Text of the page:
When I was in college, there was an English professor named Frank Kinahan, who taught a class called “The Little Red Schoolhouse.” A lot of my fellow students (not me, of course!) apparently thought that if they could just write their papers in enough of an arcane and convoluted manner, people (including their professors) would think they were really smart and advance them in life. Professor Kinahan believed that it was his job to disabuse the students of that notion. He was pretty good at it. His motto was straightforward and clear. Simple writing is persuasive writing.
Given the hornbook rules of insurance policy construction (all ambiguities are construed against insurance companies, for example), you might think that insurance companies would follow Professor Kinahan’s advice and go out of their way to make things simple. They don’t. I’m not sure whether they don’t because the nature of the risks they seek to cover is too complicated, or because they think that if they write in enough of an arcane and convoluted manner, they’ll have “wiggle room” when coverage disputes arise. Either way, it creates work for people like me, so I suppose I shouldn’t complain.
The concept of business interruption insurance is pretty simple. A covered event happens. Your business shuts down. You’re insured for your “but for” income during the period of restoration – that is to say, “but for” the unfortunate event, you would have made X dollars, and instead you made Y dollars (or lost money). As you can guess, the concept of BI coverage, because it’s largely an effort to predict the future, leads to more than its share of disagreements.
An interesting wrinkle recently arose in a case in Massachusetts. A company called Verrill Farms ran a farm store. The store burned down. Within two days of the fire, Verrill reopened its business at alternate locations at reduced capacity. Within a month, Verrill resumed full capacity at temporary facilities. After the fire and during the process of restarting the business, no employees were laid off. All employees who remained on the payroll were involved in operations that allowed Verrill to maintain its business and generate income.
Verrill submitted a claim under its businessowners policy, based on its loss of net income in the year after the fire. A disagreement arose as to what expenses could be included in the calculation of net profit or loss. The policy contained a 60 day limit for claims relating to payroll expense. The carrier (Farm Family) argued that it didn’t have to pay for the cost of ordinary payroll expense during the period of restoration, beyond that 60 day limit.
But Verrill never made a claim for a direct payment of the cost of its ordinary payroll; it sought only to include payroll expense in the calculation of net profit or loss for the appropriate time period. The question, then, was whether the cost of ordinary payroll could be included in the calculation of net profit or loss in order to determine the loss of business income.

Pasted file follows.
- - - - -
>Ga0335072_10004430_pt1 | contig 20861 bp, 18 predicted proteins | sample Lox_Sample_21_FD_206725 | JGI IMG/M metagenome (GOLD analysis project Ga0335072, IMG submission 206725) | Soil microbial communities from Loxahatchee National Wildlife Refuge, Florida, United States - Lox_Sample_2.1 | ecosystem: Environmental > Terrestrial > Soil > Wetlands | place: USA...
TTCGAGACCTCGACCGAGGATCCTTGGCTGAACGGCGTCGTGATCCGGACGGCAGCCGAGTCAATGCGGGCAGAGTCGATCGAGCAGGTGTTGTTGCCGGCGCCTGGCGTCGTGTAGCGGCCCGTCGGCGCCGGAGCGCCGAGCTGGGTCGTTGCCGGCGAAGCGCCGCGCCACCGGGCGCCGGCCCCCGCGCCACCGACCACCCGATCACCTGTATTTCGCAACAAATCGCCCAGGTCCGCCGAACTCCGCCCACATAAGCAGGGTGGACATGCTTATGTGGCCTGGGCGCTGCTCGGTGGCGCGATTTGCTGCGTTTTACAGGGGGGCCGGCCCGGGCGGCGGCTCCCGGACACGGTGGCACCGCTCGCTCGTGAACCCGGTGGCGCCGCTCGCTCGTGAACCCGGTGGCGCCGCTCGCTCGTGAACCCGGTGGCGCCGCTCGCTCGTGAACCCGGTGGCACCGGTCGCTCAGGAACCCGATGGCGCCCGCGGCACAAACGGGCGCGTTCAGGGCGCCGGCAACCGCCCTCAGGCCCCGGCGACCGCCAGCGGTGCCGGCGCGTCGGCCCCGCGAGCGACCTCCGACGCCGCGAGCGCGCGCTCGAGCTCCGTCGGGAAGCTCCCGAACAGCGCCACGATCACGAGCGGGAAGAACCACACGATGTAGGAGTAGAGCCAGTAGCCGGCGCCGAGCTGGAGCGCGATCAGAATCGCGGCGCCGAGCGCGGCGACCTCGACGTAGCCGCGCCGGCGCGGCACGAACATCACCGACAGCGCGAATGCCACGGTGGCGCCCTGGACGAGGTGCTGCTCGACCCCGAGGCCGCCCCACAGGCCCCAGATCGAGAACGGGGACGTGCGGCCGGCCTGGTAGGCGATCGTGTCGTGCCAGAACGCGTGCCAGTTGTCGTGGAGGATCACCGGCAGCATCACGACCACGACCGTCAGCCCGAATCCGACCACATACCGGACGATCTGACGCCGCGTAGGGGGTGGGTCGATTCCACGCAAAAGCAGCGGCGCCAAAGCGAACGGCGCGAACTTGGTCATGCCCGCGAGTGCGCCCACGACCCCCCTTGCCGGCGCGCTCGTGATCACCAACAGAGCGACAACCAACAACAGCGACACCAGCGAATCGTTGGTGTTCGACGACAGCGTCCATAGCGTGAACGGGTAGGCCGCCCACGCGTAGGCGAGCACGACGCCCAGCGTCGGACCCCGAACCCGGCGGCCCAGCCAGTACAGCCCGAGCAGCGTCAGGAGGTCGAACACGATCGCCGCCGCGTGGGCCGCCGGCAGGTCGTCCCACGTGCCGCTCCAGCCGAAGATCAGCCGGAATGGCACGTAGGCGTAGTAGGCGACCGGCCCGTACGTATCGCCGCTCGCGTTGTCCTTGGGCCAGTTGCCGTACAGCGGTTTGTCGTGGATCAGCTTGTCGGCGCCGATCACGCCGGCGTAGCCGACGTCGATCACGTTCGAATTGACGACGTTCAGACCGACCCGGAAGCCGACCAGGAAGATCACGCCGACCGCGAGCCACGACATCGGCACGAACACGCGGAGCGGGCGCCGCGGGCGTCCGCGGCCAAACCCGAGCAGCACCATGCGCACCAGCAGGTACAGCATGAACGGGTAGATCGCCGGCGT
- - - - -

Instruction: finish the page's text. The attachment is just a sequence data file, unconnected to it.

In ruling for the policyholder, the Court first described the purpose of the ordinary payroll coverage endorsement: “The purpose of this coverage is to make a direct payment to the insured for the cost of ordinary payroll, for a specified period of time, in the event that the business cannot resume its operations immediately or not at all during the period of restoration. When the business is able to restart its operations, a direct payment of the expense of ordinary payroll is no longer necessary because the business is generating income which pays its payroll expenses. Here, Verrill was able to resume its business operations at alternate locations, within two days of the fire at its store… Since the salaries of ordinary payroll employees were being paid, at all times, from revenues generated by the resumption of operations, Verrill made no claim for direct payment pursuant to the limited ordinary payroll endorsement.”
Next, the Court described the way in which ordinary payroll expense figures into the calculation of net income or loss: “By refusing to include the cost of ordinary payroll as a deduction from gross revenue in the calculation of net profit or loss, which is the basis to determine loss of business income, Farm Family is artificially inflating Verrill Farms’ net revenue for the year after the fire. The artificial increase to net revenue also incorrectly decreases Verrill Farms’ actual loss of business income…The only rational reading of the policy, considering the contract as a whole as well as its purpose of making Verrill Farms whole, is that it requires the loss of business income to be determined by the difference between the amount of net profit or loss earned during the partial resumption of operations and the amount of net profit or loss that Verrill Farms would have earned had no fire occurred. The gross income earned during the period of partial resumption of operations (the restoration period) has to be reduced by the amount of legitimate and necessary expenses for that period, including ordinary payroll, in order to determine net profit or loss.”
This case represents another example of the Number One tenet for policyholders: Always read the policy (no assumptions allowed), and, if there‘s a reasonable construction supporting your position, don’t take “no” for an answer.
The Court’s decision contains an excellent explanation of business interruption coverage generally, and you can read it here.